BMW, Mercedes still counting down to the last U.S. sale
- We avoided a bust in 2011 -- thanks to gutsy consumers
- Kia, Chrysler, VW set pace as Dec. sales advance 9%
- GM gains share for first time in decade
- Hyundai, Kia set annual sales records
- SUVs, large sedans lift Chrysler sales 37% in December
- Toyota ends 2011 with tiny gain, sees big advance
- Honda, with sales off 7%, loses market share in 2011
- Nissan sidesteps disasters to rise 17 percent in '11
- Ford sales rise 9% in 2011, paced by Fusion, Escape, F series
- VW Group of America reports a 23% sales gain for 2011
Mercedes-Benz USA and BMW of North America delayed releasing their 2011 U.S. sales results today, leaving the U.S. luxury sales race undecided.
And it's a big deal for both -- something neither company's CEO will admit publicly. But company executives wink at you and say it sure would be nice.
Mercedes-Benz said late Wednesday in an email: "Our Distribution department apparently encountered some glitches this morning and hasn't confirmed the numbers for us, so we're standing by."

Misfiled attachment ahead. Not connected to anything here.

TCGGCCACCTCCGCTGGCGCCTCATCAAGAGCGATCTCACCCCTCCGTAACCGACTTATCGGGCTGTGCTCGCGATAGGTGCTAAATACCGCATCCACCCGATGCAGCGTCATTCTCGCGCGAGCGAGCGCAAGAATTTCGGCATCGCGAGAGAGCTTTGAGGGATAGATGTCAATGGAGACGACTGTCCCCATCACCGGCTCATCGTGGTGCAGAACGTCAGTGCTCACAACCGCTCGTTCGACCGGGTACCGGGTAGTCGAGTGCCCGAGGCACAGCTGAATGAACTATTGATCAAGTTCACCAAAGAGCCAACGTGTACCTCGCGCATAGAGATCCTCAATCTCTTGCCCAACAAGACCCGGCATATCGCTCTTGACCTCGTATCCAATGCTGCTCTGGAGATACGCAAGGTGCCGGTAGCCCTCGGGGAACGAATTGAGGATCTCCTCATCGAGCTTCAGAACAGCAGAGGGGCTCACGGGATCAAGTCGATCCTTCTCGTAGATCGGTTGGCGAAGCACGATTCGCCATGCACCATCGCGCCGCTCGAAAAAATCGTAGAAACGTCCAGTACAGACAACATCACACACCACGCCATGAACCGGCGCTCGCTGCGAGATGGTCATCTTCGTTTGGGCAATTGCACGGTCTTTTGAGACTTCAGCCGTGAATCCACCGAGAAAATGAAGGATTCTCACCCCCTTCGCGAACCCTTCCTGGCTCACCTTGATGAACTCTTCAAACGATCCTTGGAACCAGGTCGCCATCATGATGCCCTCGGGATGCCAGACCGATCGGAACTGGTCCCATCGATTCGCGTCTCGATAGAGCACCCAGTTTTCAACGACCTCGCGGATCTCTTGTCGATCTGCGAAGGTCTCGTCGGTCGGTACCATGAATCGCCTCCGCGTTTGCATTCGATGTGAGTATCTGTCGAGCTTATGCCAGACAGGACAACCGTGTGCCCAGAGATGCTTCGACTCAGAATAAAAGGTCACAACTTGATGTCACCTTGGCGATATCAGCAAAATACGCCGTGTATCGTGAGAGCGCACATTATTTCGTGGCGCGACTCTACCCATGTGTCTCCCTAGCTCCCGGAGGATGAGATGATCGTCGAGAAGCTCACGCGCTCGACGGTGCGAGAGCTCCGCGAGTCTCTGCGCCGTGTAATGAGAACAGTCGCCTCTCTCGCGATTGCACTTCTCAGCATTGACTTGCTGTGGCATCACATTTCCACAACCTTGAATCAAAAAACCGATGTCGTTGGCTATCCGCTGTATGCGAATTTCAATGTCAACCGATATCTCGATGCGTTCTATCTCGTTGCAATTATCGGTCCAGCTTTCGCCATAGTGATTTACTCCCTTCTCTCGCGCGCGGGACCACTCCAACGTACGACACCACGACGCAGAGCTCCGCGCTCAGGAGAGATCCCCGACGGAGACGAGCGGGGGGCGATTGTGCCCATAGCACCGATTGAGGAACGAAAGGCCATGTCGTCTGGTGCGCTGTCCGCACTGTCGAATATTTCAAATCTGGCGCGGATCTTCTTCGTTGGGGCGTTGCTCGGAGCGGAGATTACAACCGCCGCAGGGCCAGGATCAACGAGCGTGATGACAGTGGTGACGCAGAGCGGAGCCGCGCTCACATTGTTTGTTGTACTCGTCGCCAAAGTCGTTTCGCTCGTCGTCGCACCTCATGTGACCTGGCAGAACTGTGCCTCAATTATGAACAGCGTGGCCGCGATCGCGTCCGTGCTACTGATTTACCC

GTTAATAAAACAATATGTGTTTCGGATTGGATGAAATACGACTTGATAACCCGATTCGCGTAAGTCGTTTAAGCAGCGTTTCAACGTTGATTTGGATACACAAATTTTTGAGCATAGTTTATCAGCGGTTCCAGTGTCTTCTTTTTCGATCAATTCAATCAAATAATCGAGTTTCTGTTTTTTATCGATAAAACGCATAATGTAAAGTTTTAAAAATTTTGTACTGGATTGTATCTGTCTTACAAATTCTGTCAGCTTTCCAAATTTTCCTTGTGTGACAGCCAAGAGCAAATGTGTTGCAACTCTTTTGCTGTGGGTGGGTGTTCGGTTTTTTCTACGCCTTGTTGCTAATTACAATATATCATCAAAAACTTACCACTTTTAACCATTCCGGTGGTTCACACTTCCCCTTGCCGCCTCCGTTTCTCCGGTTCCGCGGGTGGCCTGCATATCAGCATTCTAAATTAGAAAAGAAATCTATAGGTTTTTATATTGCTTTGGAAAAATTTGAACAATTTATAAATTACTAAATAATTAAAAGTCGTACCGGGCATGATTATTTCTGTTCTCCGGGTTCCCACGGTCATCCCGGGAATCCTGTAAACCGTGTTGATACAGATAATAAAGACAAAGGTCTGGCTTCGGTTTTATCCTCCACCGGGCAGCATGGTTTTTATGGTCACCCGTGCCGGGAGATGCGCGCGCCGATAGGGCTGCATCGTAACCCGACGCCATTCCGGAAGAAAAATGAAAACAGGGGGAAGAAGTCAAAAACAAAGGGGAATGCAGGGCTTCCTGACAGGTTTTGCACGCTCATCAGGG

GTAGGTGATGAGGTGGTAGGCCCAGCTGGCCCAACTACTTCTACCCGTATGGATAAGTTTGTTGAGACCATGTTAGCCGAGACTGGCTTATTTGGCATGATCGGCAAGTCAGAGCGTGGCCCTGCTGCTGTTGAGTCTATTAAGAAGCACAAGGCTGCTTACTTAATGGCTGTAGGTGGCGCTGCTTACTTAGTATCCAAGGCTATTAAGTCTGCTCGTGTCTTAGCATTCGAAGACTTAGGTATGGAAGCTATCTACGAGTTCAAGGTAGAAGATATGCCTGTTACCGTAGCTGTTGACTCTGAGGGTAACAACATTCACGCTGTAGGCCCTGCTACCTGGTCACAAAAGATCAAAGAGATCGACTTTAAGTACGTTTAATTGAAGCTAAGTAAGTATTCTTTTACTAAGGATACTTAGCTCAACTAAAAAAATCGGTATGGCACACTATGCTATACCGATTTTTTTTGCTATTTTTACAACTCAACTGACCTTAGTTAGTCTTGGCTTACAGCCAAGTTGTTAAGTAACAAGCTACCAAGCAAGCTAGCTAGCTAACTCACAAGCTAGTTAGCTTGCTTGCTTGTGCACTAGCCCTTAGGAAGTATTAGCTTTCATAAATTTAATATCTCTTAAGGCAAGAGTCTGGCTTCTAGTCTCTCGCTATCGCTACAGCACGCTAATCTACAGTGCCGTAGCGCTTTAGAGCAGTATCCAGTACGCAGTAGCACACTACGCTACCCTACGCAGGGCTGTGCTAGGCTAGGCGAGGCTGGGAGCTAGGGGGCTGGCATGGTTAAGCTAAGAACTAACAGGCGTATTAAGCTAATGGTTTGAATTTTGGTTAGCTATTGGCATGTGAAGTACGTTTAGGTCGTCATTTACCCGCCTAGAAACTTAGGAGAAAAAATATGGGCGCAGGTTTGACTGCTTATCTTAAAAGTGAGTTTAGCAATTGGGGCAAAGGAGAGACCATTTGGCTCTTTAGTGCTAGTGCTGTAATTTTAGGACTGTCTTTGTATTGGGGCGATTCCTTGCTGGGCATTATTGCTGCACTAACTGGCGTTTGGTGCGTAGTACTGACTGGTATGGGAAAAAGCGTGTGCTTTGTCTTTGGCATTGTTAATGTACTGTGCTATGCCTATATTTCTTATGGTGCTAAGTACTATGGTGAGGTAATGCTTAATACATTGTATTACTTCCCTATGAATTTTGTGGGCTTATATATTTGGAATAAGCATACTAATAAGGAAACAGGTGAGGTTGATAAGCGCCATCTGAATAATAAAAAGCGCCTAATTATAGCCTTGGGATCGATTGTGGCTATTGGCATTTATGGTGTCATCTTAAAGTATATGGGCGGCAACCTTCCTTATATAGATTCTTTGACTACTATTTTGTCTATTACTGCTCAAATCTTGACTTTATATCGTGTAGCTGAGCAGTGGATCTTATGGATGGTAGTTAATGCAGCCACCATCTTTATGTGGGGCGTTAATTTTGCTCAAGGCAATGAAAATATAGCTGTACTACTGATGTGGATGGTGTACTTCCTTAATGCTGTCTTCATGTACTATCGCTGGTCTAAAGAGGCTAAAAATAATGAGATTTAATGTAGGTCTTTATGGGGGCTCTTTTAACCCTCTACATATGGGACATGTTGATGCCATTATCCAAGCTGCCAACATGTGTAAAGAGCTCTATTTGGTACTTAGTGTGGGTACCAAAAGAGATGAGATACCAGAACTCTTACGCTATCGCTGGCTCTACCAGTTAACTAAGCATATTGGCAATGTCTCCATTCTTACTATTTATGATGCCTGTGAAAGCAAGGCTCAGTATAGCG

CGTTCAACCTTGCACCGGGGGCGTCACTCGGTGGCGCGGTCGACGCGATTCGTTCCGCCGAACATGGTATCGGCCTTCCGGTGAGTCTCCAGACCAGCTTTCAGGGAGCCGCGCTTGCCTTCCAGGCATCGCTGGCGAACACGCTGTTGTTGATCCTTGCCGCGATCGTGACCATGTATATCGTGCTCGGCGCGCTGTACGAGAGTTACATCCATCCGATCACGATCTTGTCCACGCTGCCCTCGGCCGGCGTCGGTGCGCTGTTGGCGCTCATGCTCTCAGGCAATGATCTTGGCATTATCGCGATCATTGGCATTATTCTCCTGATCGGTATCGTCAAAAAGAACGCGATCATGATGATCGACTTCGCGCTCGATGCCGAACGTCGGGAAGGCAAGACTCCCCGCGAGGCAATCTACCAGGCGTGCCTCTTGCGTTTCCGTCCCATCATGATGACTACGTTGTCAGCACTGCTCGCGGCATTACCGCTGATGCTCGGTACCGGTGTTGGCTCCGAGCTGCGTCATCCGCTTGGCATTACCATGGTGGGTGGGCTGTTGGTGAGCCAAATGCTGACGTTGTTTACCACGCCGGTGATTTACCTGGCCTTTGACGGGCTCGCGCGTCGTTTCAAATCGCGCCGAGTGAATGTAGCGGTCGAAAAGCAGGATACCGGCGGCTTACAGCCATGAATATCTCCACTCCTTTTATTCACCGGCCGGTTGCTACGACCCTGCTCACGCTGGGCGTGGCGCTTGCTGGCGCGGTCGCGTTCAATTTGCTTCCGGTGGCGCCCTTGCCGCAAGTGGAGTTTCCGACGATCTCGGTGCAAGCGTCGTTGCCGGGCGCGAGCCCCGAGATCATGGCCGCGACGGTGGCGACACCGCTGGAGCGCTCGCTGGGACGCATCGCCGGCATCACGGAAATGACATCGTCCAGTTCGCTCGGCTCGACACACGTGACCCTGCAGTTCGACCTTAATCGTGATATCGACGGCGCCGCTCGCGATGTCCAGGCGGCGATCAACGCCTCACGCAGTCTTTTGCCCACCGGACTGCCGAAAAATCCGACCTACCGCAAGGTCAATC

BMW stayed mum but said informally that it wasn't likely to report December figures until Thursday morning.
It all seemed gravely suspicious.
"There is a lot at stake," said a dealer who has both brands.
Lexus has been the U.S. luxury brand leader for 11 consecutive years but 2011 sales at Toyota Motor Corp.'s luxury unit fell because of the March earthquake and tsunami in Japan.
BMW and Mercedes-Benz were neck-neck for most of 2011. At the end of November, BMW led Mercedes by less than 1,600 units.
BMW sales had risen 12 percent to 221,073 through November, compared with sales of 219,491 at Mercedes, a tally that excludes sales of the Sprinter van.
It would be the first time for BMW and second time for Mercedes, which captured the crown from Lincoln in 1999 before yielding it to Lexus.
You can reach Diana T. Kurylko at firstname.lastname@example.org. -- Follow Diana on